Humiliating defeat or warning shot?
So the Government has faced its most high profile defeat in this Parliament. The question is – will this be the first of many or a call to action for David Cameron?
Last night, the upper chamber supported amendments which will delay the cuts to tax credits and will also provide full financial redress to those who removal of tax credits hit the hardest. With blame for the defeat being placed squarely on the Chancellor, George Osborne has looked to nullify this quickly by stating he will address the issue in the Autumn Statement next month. However, in the short-term the damage is done and this week will be chalked up as defeat to Osborne.
The opposition in the Lords and within his own party should be viewed more of a warning, rather than as a disaster. In fact, it could have been a lot worse for the Chancellor. If the Government’s secondary legislation had passed in the Lords, it could have faced a defeat in the Commons. This would have resulted in much wider ramifications and a greater loss of face. This defeat is more of reminder to the Chancellor that you should not try to push through rushed policies, especially when the consequences of these policies have a greater impact in the Conservative marginals. Although it stings now, it is unlikely we will talking about this defeat at the next General Election.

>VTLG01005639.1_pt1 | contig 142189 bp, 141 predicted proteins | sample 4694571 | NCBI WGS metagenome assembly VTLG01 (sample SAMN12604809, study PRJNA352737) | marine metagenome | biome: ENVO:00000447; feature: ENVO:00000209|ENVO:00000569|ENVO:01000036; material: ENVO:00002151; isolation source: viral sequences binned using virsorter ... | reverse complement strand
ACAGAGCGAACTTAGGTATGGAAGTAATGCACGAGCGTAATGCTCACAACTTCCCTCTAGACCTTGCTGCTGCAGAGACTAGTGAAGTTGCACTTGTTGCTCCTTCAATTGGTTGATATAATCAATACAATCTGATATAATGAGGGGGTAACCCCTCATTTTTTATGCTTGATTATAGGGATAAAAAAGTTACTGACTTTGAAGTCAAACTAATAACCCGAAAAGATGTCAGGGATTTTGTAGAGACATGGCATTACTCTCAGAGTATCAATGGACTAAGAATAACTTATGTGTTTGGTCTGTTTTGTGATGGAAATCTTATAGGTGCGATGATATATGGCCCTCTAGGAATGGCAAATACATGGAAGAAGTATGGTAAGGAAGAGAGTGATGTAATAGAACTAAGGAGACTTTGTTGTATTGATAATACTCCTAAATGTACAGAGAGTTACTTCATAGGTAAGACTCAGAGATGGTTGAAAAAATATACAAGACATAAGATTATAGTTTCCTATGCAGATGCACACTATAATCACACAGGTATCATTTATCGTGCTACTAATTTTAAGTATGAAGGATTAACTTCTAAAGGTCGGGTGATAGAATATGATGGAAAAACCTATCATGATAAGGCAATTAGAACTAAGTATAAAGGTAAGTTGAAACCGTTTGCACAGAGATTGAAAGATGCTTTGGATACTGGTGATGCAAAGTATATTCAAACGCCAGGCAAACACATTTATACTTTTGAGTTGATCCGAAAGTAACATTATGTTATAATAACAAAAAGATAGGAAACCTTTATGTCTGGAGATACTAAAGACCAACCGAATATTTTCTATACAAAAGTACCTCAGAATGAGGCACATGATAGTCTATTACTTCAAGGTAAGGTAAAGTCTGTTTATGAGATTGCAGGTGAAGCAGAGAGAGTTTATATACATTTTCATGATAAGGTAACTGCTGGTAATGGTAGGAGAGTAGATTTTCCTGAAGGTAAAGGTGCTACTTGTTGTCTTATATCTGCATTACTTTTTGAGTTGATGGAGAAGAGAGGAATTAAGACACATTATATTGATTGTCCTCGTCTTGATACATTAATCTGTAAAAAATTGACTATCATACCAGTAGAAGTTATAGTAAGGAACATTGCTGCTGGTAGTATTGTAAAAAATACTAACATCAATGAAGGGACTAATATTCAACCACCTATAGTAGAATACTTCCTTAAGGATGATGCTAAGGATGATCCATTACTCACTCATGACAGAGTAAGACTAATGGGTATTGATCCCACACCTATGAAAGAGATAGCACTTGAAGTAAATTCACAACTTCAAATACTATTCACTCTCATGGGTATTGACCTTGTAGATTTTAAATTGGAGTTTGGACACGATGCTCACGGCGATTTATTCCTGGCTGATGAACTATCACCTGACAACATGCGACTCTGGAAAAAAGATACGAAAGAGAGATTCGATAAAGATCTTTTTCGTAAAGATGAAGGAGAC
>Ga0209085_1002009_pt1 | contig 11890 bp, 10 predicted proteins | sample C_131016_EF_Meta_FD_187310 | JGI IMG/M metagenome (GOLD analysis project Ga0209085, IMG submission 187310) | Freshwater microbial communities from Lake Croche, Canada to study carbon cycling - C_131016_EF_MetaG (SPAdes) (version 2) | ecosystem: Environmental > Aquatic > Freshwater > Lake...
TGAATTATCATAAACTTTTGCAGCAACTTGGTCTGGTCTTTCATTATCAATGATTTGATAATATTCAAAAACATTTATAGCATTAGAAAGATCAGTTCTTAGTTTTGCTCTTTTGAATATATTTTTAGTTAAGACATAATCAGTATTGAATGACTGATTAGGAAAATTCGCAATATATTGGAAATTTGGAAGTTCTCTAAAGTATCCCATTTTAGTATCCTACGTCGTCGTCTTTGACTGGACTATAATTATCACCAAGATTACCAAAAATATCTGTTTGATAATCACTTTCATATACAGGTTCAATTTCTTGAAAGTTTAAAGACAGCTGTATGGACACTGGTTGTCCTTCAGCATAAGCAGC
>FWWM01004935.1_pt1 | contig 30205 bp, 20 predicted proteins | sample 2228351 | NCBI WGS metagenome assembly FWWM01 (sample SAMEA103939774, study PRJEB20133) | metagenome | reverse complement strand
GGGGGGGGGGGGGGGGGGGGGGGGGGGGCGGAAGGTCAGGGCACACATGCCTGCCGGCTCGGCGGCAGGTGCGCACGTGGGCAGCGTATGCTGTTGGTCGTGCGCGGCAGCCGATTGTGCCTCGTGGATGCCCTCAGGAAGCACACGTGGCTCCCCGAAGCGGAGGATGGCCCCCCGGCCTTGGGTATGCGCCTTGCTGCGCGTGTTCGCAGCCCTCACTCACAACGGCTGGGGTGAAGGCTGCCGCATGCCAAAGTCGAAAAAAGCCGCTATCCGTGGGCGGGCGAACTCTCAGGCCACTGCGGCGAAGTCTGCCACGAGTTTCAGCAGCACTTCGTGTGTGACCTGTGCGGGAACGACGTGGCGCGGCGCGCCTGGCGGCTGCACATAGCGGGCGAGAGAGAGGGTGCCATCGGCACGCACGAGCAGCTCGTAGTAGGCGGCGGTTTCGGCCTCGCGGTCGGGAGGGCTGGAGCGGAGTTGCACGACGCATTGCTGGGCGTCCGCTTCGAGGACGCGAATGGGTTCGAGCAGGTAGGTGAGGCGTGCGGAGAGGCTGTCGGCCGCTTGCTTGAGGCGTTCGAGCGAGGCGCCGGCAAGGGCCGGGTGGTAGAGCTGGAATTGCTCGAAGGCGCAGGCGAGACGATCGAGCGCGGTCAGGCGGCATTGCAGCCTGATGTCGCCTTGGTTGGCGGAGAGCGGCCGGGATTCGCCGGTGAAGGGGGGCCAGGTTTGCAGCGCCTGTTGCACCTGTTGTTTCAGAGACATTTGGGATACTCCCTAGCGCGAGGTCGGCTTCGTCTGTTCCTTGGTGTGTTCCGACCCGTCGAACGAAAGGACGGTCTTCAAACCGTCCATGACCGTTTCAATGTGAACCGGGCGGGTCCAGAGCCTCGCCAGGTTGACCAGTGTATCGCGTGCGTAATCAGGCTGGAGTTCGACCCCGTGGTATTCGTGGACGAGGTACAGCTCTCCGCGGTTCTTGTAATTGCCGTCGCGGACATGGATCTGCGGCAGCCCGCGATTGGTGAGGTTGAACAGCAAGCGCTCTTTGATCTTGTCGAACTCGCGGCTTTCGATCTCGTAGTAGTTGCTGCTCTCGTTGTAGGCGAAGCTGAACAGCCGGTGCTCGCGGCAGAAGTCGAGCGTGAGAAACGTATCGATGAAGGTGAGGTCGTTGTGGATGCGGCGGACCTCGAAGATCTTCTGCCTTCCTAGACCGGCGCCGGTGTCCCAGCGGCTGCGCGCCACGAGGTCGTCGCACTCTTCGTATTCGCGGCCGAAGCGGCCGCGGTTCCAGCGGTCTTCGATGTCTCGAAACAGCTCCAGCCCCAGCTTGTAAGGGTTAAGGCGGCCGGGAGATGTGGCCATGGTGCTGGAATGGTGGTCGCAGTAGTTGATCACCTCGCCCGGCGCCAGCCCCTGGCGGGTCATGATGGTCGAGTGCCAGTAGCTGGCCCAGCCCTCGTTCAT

Unless, that is, if the Lords make a habit of this. A Conservative majority government has never been outnumbered in the Lords before, so Lords penchant for defeating the Government is probably making Cameron a little nervous. With some Conservative MPs in constitutional uproar, the Prime Minister wants to capitalise on this ill-feeling and is launching a “rapid review” to limit the powers of the House of Lords over financial issues. This review is an attempt by the Government to remind the Lords who really has their hands on the levers of power. Some Conservatives are even calling for the Prime Minister to appoint 100 new Conservative peers to give their party a majority. However, this is very much a nuclear option as it raises fundamental questions about democracy. Both the Government and Lords have fired warning shots; it will be interesting to see who keeps their heads down.